William Boeing incorporated the Boeing Airplane Co. in 1916. That moment sparked 100 years of Washington state leading the world in aviation innovation.
Multiple industries have experienced similar moments. In 1979, Bill Gates moved Microsoft from Albuquerque to Washington state. In 1984, Starbucks served its first Caffè Latte. In 1994, Jeff Bezos left New York to start Amazon.
Energy might well be the state’s next Boeing moment. Companies like Avista, Itron and Schweitzer Engineering Laboratories have made significant strides in energy generation, transmission and efficiency over the past decade. Now, three research titans are working to advance the nexus where all three meet.
Pacific Northwest National Laboratory, Washington State University and the University of Washington have partnered on a two-year demonstration project to pilot transactive energy management across three campus locations.
Buildings in Pullman, Richland and Seattle will communicate seamlessly to manage energy production and consumption 300 miles apart. High energy generation on one campus will be used to offset high energy demands on another. If energy generation is low, demand across multiple campuses can be decreased. Renewable energy generation and battery storage can be seamlessly integrated and optimized to make the best of any situation.
In Pullman, WSU is installing its first solar array, which will be integrated within its microgrid system and Pullman’s smart city test bed. In addition to shared demand response with PNNL and UW, study will be conducted to prove that renewable and storage resources as well as WSU campus power generation can be used to power critical city infrastructure during power outages to improve both resilience and disaster response.
In Richland, PNNL is developing network tools to connect the three campuses and enable communications and transactive controls. The lab is also deploying sensors to monitor operations, run diagnostics and improve building performance on each campus.
In Seattle, UW is deploying multiple smart devices to control energy generation from campus solar panels. A lithium-ion battery system will also be installed to increase power grid flexibility. The university’s data analytics experts will develop strategies to make each component responsive to energy needs on campus and off.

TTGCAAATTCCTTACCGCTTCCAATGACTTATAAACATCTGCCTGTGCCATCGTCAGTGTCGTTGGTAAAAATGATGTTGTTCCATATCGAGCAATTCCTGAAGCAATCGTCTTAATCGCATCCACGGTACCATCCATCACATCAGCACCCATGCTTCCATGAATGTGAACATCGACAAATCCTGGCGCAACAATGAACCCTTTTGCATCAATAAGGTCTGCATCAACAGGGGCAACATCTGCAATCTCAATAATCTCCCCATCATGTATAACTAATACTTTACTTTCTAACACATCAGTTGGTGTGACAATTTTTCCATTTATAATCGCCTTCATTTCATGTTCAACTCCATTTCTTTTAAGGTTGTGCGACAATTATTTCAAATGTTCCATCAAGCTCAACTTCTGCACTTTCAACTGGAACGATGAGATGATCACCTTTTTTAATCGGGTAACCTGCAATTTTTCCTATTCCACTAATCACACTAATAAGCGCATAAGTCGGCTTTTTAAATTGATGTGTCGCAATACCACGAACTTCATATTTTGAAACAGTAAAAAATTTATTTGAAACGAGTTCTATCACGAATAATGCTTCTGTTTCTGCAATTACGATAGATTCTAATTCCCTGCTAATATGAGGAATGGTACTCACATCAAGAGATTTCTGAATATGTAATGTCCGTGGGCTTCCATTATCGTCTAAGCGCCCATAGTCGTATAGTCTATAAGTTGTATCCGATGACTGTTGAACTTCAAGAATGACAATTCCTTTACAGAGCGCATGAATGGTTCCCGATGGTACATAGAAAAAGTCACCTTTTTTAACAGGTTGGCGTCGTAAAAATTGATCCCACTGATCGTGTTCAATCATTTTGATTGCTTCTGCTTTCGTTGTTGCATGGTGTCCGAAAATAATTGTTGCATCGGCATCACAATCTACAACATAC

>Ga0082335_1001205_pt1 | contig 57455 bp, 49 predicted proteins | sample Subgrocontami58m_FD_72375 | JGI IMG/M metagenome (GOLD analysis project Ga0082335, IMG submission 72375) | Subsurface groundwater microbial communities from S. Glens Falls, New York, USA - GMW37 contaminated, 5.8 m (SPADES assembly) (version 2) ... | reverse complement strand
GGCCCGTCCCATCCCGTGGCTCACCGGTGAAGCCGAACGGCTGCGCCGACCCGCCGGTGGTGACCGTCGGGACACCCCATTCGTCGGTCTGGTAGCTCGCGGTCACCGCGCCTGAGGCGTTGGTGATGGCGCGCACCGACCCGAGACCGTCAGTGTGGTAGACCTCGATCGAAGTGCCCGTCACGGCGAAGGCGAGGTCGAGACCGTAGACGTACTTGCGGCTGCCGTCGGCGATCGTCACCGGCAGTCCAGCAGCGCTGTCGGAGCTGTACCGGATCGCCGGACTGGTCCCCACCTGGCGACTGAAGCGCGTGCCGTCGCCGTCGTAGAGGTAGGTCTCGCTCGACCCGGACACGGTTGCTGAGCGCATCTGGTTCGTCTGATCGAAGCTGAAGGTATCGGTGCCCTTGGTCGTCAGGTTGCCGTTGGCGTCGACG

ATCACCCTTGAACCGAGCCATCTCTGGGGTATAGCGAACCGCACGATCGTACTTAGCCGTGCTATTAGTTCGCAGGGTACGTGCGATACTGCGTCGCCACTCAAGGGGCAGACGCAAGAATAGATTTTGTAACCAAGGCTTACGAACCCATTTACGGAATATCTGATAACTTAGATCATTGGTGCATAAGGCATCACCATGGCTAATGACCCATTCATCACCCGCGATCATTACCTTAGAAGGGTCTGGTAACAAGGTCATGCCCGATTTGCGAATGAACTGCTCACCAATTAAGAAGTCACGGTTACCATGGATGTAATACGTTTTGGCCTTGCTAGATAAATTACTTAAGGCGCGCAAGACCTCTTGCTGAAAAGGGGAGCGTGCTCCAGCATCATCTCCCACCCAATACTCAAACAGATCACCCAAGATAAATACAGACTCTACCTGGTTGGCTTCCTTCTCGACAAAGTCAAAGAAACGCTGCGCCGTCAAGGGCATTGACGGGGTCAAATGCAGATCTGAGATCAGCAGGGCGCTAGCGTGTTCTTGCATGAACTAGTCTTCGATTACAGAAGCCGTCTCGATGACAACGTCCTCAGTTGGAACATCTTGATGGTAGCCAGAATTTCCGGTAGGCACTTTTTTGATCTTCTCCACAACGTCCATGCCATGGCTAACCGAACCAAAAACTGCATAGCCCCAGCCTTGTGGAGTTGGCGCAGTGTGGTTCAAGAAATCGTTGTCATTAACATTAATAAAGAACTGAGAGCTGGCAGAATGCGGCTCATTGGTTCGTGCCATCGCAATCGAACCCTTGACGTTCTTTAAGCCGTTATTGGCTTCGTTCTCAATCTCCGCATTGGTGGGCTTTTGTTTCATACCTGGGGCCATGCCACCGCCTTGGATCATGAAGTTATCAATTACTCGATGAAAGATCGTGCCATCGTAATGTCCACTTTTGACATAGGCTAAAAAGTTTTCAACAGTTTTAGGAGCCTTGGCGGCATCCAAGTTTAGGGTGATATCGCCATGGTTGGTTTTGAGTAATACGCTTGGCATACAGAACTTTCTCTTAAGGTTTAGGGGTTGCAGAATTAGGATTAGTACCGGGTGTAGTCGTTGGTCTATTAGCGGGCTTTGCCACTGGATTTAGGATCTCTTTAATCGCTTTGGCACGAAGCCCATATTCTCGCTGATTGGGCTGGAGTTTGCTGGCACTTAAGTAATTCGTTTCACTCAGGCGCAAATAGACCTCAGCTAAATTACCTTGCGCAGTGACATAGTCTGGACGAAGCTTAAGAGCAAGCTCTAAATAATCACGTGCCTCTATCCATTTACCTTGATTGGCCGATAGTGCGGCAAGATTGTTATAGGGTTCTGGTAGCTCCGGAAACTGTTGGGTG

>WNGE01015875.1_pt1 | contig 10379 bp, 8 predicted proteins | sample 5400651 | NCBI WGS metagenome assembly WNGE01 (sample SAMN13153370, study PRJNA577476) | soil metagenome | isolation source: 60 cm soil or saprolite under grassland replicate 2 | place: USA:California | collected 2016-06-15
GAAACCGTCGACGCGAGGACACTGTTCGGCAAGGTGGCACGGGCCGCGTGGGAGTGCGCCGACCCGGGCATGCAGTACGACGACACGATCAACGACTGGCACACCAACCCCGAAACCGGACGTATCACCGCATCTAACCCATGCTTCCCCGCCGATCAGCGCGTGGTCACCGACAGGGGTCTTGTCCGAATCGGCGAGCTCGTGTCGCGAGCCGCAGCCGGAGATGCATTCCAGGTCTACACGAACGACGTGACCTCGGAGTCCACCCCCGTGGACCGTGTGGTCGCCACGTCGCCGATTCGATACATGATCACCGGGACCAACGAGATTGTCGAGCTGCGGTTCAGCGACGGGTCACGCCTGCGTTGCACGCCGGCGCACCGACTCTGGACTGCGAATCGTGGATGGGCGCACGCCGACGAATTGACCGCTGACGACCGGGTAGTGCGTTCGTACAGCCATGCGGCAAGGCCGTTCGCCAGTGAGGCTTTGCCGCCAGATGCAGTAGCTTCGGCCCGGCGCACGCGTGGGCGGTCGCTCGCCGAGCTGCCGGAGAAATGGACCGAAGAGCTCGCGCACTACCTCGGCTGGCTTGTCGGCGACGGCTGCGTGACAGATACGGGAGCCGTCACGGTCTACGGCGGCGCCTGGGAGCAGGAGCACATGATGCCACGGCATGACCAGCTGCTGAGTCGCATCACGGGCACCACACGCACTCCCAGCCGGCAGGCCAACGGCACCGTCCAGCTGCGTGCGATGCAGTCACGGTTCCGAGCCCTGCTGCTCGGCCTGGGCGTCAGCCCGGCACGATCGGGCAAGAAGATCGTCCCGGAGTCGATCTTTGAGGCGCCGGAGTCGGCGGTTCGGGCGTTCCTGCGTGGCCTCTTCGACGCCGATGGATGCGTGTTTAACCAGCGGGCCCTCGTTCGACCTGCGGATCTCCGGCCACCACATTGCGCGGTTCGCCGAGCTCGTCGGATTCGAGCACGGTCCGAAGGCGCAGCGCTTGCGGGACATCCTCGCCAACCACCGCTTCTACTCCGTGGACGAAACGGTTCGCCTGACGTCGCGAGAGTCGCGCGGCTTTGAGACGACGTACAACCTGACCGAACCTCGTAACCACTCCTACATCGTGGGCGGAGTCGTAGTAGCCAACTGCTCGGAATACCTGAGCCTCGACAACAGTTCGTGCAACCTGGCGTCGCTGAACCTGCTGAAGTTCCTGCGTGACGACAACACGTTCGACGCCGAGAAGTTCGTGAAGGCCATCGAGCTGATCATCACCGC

The transactive campus demonstration project is yet another milestone for Washington state. The Clean Energy Fund, matched by the U.S. Department of Energy, is funding the $4.5 million project. It is the first use of transactive energy controls at this scale, spanning multiple campuses across hundreds of miles. It is also the first to combine energy generation, renewables, battery storage and energy consumption. The result will improve energy generation and consumption across our state while improving grid intelligence, durability and disaster response. Insights gained from the project will inform grid modernization efforts across the U.S.
But what does that mean for Washington state residents? First and foremost, jobs. The CleanTech Alliance works with hundreds of emerging and established clean tech companies that are turning new technologies like those tested in the transactive campus demonstration into viable, thriving businesses across our state. These businesses translate directly into skilled, high-paying jobs to support our economy.
The project is also piloting technology that allows cities to better integrate and leverage intermittent renewable energy, create a smarter power grid and optimize energy efficiency programs. Simply put, that means cleaner energy sources, fewer power outages and cheaper energy costs for business and residential customers alike.
PNNL, WSU and UW are driving another Boeing moment for Washington state innovation. The transactive campus demonstration project is a monumental step forward. Our state, and our nation, will be better for the effort.
J. Thomas Ranken is president and CEO of CleanTech Alliance Washington.